Author: MATT APUZZO, Associated Press Writer

Intro:

A woman charged with starting a nursing home fire that killed 16 people was arrested Thursday and ordered to undergo psychological testing to see if she is competent to stand trial.

• Leslie Andino, 23, is charged with 16 counts of arson murder and one count of third-degree arson. A pre-dawn fire Feb. 26 forced some patients into the piercing cold, many of them elderly and mentally handicapped. Ten people died that day and six more died later.

Andino told police she started the fire while lying in bed and flicking her lighter. Her legal guardian, Christopher Rossitti, said she suffers from multiple sclerosis, dementia and depression,

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Categories
· Fires/Injuries
USA
· Connecticut

Investigators Say Nursing Home Blaze Was No Accident
Jump to full article: Hartford (CT) Courant, 2003-04-26
Author: MATT BURGARD, Courant Staff Writer

Intro:

Investigators have determined that the deadly Feb. 26 fire at a Hartford nursing home could not have started accidentally, contradicting the claims of a 23-year-old resident of the home who said that she sparked the blaze while playing with a cigarette lighter, sources close to the case say.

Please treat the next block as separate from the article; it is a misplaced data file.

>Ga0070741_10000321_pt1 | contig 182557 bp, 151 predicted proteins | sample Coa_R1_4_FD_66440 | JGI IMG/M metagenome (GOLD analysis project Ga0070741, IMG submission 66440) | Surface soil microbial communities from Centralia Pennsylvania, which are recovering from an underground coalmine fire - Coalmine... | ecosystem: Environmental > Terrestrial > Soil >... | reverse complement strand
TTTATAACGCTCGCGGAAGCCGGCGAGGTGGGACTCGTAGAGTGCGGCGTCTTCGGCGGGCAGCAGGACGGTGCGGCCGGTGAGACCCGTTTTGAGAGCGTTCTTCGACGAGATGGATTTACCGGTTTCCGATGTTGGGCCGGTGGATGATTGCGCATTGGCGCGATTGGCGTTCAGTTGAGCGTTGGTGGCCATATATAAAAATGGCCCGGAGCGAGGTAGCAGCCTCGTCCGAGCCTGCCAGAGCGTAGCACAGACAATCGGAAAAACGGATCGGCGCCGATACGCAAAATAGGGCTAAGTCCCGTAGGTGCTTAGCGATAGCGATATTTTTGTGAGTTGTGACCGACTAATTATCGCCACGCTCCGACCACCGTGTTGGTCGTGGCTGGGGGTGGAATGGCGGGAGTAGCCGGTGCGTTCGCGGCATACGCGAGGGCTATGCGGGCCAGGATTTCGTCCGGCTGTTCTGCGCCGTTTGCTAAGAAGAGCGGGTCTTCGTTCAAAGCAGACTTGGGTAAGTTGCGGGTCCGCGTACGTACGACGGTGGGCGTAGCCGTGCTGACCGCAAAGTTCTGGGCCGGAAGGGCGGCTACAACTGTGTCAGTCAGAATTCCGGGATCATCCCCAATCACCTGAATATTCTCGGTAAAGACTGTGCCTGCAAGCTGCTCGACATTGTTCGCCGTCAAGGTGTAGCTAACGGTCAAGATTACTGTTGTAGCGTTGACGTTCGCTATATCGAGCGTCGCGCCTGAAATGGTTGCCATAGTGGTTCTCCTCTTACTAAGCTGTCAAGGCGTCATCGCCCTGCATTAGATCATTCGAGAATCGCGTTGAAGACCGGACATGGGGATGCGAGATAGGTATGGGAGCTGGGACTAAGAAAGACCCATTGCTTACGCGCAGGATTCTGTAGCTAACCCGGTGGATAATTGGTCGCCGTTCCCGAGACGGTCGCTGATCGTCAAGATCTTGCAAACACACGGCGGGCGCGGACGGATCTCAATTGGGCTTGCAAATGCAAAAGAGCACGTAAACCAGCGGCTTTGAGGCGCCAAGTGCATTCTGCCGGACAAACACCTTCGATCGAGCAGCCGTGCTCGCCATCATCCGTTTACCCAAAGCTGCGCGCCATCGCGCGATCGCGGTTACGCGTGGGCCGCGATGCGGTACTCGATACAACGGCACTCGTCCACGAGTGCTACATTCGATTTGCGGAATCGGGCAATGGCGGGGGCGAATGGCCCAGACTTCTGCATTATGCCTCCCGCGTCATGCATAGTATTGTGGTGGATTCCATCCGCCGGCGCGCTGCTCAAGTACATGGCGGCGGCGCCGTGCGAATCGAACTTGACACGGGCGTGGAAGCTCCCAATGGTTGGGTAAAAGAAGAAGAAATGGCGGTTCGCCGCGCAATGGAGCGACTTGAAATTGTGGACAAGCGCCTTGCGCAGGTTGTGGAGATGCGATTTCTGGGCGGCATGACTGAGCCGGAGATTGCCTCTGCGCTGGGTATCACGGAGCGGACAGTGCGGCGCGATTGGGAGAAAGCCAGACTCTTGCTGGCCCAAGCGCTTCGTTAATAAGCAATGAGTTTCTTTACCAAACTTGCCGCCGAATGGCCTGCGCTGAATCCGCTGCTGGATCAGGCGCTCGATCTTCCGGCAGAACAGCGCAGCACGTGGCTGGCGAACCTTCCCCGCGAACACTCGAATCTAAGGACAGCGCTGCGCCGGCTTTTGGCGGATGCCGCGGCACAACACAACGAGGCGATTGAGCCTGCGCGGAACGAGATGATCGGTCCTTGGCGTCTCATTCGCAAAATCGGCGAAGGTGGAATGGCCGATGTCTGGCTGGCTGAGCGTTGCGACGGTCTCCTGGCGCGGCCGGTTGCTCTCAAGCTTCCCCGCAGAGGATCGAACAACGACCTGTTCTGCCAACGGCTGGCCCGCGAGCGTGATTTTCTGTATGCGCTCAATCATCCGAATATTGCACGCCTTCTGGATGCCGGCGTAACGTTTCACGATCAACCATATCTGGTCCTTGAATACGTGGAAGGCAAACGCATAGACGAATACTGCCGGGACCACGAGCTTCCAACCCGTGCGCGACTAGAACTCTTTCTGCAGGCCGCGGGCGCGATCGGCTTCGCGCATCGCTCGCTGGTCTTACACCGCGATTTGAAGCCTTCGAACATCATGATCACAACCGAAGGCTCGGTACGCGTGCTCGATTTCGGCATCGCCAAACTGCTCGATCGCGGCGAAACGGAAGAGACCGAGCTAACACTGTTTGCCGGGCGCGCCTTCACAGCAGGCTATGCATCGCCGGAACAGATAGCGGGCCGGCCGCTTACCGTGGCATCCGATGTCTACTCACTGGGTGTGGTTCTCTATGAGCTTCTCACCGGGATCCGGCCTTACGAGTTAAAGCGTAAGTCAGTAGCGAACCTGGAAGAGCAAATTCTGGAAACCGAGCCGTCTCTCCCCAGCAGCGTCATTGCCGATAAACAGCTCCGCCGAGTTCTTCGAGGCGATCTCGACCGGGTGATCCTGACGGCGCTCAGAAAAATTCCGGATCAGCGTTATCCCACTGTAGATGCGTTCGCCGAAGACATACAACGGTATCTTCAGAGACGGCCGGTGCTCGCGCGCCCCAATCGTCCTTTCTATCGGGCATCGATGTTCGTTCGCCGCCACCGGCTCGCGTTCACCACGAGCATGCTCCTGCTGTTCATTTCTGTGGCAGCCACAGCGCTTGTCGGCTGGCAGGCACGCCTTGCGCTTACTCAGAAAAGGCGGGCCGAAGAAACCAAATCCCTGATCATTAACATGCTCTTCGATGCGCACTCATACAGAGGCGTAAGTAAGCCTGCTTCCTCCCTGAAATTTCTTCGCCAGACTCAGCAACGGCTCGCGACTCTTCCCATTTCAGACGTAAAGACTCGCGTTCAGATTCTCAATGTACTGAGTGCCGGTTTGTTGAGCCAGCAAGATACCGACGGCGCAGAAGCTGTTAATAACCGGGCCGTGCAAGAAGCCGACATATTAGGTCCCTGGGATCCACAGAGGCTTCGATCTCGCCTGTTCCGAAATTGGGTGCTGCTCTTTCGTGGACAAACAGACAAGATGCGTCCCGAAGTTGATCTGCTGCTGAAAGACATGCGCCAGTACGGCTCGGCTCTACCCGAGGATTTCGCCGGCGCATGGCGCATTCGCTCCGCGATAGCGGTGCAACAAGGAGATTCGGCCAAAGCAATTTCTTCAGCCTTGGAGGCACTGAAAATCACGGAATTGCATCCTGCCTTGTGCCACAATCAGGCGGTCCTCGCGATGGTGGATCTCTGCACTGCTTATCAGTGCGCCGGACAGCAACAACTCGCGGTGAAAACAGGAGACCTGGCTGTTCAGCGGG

Lesley Andino, who has multiple sclerosis and a history of drug abuse and mental illness, told investigators that she was flicking a cigarette lighter in her bed when a spark accidentally ignited the sheets, setting off a fire blamed for 16 deaths.

But a computerized simulation of the fire by the federal Bureau of Alcohol, Tobacco and Firearms determined that the lighter flame would have had to have been in contact with the sheets for at least 30 seconds to a minute to set them afire